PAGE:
Wow! Didn’t know unnest… Will try it out too.


I am about to open an issue on Ecto because I think tuples are a standard type in SQL and, therefore, should be supported. I know this might be tricky and huge to implement and might be used only once in a lifetime but is really one of those things that any workaround seems quite troublesome.

I would love Ecto to support tuples as well, too many times have I needed workarounds for lacking them…

You can express this in Ecto easily:

from row in "my_table",
  where: {row.col1, row.col2, row.col3} in [{1, 2, 3}, {4, 5, 6}, {7, 8, 9}],
  select: row.col1

Will do exactly what you want.

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Hmm, it works now? It didn’t work when I first wrote this code (admittedly quite a while ago). I should update it, would make it faster than my workaround. ^.^;

I haven’t marked this as the solution because it only works with literal tuples. So, if you build a list of tuples that is dynamic (with values not known in compile time) it will no work.

@josevalim wrote on the Ecto mailing list:

We already support {m.col1, m.col2} in [{1, 2}, …] but the biggest issue is that users want to encode the value on the right-side of IN dynamically, and that is a much harder problem to solve.

The error from Ecto when you try to compile a dynamic list is like so:

list_of_tuples = load_from_some_place()
from row in "my_table",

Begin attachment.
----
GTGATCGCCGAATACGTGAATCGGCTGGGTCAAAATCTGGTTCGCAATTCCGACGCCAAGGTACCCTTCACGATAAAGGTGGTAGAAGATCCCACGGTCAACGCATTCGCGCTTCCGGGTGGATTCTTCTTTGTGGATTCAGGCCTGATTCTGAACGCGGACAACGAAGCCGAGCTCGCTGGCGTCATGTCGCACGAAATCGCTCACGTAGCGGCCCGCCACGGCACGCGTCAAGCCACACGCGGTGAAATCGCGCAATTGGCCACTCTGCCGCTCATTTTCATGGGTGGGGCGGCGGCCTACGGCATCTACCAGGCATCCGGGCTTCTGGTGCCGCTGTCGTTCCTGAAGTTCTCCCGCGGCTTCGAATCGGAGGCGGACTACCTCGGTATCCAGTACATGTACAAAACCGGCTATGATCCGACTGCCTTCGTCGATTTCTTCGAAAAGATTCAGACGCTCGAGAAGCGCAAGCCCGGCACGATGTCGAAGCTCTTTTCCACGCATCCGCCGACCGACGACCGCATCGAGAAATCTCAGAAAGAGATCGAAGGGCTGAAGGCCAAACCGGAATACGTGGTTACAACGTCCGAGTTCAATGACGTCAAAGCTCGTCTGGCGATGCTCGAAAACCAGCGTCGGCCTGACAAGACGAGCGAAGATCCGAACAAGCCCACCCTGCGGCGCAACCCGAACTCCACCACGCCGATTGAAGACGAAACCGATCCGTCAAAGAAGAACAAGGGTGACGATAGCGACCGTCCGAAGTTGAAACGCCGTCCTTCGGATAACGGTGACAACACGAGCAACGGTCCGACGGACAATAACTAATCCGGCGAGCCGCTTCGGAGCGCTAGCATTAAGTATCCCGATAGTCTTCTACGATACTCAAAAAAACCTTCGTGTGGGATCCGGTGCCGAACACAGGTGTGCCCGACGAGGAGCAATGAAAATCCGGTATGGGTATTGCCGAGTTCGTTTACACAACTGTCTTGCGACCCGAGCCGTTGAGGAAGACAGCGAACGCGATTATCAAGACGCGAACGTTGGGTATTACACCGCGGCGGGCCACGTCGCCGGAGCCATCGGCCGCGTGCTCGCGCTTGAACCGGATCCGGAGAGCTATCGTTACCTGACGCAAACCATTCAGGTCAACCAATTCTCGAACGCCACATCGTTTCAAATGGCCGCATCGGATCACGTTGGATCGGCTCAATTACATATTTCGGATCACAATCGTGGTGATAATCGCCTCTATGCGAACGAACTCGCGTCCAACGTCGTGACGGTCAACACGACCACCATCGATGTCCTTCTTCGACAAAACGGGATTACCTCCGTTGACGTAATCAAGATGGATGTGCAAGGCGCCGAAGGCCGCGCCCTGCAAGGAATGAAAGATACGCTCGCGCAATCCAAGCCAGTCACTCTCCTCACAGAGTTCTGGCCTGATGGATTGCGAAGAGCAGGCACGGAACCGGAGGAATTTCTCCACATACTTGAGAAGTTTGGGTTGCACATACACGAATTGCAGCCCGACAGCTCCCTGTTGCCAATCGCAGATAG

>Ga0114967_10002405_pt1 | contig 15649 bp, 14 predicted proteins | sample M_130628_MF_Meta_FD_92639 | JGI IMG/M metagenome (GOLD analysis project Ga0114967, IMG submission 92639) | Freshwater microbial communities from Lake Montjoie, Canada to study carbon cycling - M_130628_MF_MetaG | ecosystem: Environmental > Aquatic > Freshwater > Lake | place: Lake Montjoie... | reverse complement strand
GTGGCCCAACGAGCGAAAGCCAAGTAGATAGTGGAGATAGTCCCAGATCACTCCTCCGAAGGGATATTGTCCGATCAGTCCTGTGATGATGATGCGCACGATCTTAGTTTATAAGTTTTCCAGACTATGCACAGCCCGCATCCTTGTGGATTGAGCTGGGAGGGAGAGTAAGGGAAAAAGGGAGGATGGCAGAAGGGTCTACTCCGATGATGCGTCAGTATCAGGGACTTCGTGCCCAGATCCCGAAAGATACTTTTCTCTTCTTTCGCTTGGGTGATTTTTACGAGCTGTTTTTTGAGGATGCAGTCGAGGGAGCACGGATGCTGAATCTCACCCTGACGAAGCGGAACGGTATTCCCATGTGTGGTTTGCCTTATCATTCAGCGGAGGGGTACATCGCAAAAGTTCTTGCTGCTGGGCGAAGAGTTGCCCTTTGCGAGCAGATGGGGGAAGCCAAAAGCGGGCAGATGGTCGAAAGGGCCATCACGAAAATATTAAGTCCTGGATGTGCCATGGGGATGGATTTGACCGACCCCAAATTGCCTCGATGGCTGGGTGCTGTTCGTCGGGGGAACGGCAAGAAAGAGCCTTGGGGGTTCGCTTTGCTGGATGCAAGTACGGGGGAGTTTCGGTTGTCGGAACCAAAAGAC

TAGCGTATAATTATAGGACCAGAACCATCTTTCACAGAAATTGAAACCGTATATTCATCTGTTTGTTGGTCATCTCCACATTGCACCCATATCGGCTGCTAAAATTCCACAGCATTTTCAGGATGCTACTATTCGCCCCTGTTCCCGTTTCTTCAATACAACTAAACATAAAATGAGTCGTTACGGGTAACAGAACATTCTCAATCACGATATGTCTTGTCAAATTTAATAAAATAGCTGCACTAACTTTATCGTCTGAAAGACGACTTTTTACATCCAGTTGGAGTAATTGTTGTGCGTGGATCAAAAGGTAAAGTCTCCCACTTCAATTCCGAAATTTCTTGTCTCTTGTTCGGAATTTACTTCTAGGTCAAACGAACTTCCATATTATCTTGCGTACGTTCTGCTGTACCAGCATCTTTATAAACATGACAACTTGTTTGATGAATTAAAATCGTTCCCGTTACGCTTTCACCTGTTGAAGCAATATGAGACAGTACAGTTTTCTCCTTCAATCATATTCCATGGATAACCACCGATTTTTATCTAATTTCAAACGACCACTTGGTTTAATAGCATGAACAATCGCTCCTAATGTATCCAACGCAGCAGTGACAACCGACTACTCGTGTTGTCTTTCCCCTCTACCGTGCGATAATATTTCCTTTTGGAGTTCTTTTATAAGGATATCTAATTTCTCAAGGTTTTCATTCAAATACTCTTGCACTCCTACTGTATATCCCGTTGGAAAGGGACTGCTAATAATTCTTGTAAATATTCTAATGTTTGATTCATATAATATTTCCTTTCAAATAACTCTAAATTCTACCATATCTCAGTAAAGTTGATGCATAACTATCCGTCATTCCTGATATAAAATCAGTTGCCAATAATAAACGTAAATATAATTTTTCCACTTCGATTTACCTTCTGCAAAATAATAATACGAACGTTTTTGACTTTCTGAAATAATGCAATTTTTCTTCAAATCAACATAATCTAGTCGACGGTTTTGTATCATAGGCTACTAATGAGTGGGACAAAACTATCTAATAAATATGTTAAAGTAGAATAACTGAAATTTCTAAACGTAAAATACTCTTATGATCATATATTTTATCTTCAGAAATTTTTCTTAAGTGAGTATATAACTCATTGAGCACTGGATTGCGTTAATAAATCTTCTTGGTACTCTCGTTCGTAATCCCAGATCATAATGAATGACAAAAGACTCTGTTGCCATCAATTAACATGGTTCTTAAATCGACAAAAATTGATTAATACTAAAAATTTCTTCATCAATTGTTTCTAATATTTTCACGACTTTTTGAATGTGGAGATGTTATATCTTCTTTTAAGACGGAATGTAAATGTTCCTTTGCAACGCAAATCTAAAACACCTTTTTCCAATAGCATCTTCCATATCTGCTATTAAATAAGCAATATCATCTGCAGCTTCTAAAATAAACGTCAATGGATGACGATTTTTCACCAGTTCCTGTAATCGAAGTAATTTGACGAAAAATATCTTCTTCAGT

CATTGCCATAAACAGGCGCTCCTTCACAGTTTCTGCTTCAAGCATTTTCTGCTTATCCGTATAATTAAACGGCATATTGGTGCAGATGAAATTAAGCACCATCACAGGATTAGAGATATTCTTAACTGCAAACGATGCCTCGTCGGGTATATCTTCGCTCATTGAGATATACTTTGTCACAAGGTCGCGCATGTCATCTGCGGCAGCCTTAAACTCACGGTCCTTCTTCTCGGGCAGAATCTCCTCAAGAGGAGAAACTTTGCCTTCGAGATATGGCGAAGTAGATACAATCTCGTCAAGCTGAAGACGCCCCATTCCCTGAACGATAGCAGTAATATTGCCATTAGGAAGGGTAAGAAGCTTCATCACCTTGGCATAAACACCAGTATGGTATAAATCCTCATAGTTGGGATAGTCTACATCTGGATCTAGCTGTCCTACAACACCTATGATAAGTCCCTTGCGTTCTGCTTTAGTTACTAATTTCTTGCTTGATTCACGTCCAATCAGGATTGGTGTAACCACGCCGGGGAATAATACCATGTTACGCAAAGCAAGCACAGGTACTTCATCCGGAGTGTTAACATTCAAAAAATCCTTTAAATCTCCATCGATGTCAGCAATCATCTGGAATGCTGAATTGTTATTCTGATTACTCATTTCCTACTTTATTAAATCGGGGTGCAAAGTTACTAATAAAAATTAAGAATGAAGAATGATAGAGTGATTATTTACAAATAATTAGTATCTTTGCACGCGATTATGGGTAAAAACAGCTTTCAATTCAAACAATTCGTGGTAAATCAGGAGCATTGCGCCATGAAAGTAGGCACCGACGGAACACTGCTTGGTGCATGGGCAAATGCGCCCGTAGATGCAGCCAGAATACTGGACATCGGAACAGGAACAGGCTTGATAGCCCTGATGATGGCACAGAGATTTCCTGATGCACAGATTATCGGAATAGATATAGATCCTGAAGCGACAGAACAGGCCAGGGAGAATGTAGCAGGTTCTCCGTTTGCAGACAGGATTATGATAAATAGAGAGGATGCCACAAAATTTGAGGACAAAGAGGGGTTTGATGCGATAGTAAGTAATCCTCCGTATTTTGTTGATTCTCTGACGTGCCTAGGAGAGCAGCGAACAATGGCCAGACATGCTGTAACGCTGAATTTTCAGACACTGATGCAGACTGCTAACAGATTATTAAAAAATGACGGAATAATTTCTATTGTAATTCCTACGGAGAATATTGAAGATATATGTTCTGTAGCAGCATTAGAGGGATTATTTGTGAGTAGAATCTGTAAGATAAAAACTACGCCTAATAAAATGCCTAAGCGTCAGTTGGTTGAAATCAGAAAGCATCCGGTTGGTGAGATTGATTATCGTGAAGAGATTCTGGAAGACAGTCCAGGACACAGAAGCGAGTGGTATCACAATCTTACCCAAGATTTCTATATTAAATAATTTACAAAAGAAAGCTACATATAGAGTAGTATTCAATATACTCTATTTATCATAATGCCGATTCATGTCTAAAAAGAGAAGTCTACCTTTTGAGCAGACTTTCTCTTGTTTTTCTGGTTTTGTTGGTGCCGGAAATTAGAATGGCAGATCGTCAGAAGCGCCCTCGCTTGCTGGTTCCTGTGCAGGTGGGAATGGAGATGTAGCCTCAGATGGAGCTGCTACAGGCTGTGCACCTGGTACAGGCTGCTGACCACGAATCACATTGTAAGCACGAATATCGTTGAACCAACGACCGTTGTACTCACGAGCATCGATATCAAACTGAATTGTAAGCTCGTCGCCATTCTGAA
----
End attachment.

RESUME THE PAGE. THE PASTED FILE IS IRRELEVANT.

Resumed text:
where: {row.col1, row.col2, row.col3} in ^list_of_tuples,
  select: row.col1
** (Ecto.Query.CompileError) Tuples can only be used in comparisons with literal tuples of the same size
    expanding macro: Ecto.Query.where/3

That’s not necessarily a bad way to do it, but it means you have to maintain four parallel lists.

I’m going to be implementing this as:

  FROM jsonb_to_recordset($1::jsonb) AS p(slug text, starts_at timestamp, ends_at timestamp, result_order integer)
  LEFT JOIN sensors AS s ON s.slug = p.slug
  LEFT JOIN sensor_installations AS si ON = si.sensor_id
AND (si.activated_at, coalesce(si.deactivated_at, p.ends_at + interval '5 minutes') overlaps (p.starts_at, p.ends_at)
order by p.result_order ASC;

I need to do this to perform the equivalent of delete_all for a table with composite keys. This should be easier to do with a list of json elements because of jsonb_to_recordset.

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Oh excellent I hadn’t seen that before! Were you able to come up with any Ecto syntax that would let you use the jsonb to record set within an ordinary ecto query? I figure the actual record set call has to be in a fragment, but it would be nice to compose that fragment inside a normal ecto query.

No. If/when it’s possible to specify raw SQL or a fragment as a source for from, then it should be pretty easy. I’m not sure how that would work, though.

The jsonb_to_recordset is something that I’ve only been looking at in the last 3–4 weeks, but it really does work well.